Bar Sink Installation Options

There are multiple mounting methods when installing a bar or prep sink, and each produces a different look for the countertop. The different mounting options require different styles of the sink, and may even influence the placement of the bar sink faucet you choose, so it’s important to know what type of sink you need before you buy.

Drop-in Bar Sinks

Square drop-in prep sink in a beige finish. Black countertop.

Also called self-rimming sinks, drop-in prep sinks are designed to be installed from the top down, or to drop into the cutout hole in the countertop. These hang off the countertop edge via an extended lip of the sink that rests flat on all sides, though the upper edge of the sink has a rounded lip and is not flush with the countertop. Drop-in bar sinks are generally easy to install as do-it-yourself projects.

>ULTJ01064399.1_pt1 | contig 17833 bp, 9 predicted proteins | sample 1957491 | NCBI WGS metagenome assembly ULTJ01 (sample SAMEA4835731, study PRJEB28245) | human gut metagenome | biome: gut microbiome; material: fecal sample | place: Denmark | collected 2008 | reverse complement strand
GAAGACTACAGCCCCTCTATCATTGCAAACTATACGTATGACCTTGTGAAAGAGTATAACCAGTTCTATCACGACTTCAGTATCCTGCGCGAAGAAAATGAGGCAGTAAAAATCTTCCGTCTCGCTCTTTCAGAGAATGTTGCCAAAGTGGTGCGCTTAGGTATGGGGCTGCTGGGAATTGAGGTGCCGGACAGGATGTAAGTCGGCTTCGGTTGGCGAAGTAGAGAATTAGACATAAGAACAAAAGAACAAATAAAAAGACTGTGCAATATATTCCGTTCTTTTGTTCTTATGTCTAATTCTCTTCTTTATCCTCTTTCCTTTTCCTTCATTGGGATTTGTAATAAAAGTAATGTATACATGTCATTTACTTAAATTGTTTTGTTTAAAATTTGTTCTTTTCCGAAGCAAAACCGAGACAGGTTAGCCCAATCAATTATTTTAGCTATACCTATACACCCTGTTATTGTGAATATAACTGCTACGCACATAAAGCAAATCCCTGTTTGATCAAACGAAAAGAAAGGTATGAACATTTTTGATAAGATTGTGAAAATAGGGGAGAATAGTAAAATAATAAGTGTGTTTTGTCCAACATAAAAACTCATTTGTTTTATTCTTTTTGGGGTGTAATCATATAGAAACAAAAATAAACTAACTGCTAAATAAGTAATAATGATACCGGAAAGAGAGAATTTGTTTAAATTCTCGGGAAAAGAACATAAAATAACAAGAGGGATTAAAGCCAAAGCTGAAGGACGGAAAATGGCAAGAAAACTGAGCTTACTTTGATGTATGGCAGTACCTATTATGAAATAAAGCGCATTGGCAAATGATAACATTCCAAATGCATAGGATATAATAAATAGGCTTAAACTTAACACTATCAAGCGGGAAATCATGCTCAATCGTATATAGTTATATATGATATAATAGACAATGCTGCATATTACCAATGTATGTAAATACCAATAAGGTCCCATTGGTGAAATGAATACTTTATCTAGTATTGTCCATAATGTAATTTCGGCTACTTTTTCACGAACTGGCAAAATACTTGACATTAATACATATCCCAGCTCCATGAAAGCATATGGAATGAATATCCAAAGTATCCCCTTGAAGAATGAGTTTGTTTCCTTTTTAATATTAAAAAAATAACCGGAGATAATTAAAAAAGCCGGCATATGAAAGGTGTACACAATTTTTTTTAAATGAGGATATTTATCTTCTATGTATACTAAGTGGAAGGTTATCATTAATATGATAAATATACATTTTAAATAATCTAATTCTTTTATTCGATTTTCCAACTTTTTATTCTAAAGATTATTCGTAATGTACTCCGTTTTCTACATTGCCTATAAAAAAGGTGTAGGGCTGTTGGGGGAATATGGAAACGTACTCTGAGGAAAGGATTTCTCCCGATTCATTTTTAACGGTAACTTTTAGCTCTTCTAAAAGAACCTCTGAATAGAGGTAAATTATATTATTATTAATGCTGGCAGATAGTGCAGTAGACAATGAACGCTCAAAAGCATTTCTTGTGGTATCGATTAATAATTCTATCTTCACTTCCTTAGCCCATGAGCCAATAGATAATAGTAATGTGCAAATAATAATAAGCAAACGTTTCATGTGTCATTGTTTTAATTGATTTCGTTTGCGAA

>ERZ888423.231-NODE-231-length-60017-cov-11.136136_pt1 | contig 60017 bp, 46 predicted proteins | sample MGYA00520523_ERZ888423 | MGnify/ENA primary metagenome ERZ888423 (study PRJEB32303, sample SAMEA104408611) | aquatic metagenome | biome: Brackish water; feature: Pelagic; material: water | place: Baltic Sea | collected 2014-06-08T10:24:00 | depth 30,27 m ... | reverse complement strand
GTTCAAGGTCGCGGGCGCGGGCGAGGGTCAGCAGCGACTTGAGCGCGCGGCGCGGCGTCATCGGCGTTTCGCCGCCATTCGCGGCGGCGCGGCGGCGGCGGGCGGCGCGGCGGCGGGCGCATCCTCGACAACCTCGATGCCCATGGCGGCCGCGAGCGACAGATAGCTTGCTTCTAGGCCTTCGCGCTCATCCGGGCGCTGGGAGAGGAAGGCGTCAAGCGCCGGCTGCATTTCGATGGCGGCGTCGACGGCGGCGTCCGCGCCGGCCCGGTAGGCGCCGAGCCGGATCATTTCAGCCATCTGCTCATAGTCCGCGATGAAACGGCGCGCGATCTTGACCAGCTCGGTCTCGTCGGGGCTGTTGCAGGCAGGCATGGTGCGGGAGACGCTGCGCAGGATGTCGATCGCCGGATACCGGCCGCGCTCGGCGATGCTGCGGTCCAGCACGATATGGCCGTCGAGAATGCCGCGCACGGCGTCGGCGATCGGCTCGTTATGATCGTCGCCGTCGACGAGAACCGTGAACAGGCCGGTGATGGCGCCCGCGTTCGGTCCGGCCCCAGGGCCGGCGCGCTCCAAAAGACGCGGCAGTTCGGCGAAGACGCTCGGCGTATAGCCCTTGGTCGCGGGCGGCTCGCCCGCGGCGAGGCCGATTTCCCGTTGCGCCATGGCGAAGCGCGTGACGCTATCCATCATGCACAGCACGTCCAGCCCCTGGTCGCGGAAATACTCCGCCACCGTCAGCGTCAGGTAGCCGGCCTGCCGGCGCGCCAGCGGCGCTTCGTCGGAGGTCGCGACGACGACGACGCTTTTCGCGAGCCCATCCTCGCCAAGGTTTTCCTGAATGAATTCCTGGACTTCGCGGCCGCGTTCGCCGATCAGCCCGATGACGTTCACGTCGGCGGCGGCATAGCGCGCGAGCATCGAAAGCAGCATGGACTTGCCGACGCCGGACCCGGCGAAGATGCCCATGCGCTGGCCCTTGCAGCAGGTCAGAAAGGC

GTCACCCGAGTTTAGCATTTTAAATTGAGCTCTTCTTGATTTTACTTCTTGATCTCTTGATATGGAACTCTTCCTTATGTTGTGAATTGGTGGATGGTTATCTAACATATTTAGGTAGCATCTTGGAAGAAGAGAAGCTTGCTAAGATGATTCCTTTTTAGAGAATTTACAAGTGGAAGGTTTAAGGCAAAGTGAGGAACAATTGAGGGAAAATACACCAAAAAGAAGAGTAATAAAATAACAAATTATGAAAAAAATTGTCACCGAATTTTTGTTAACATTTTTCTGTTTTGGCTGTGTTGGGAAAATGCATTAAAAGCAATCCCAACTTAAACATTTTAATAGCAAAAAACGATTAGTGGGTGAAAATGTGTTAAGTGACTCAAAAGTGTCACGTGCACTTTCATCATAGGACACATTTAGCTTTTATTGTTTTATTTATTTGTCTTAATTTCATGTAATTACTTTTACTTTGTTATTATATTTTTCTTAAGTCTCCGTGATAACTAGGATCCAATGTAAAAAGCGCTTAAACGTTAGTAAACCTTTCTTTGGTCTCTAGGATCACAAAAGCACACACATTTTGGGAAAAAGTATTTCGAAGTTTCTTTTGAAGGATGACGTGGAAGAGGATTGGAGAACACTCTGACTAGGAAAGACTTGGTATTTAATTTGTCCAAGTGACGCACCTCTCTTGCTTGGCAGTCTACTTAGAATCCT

Undermount Bar Sinks

Gray countertop with undermount stainless steel prep sink. Tile backsplash.

An undermount bar sink is affixed to the underside of the countertop, using ledges installed to the underside of the countertop, just inside the cut-out hole in the countertop. The sink sits on the shelves it creates and the sink edges are glued or secured into place. Professional installation is recommended due to the weight of the sink.

Apron Front Sink

Apron bar sinks with decorative leaf pattern and gold fronts.

Apron front sinks, or farmhouse sinks, often require professional installation due to their design. With only three sides available to connect to the countertop, their weight must be supported from below. They are not as common in the small dimensions of a bar or prep sink, but there are some designs that come in under 18” and qualify as bar sinks.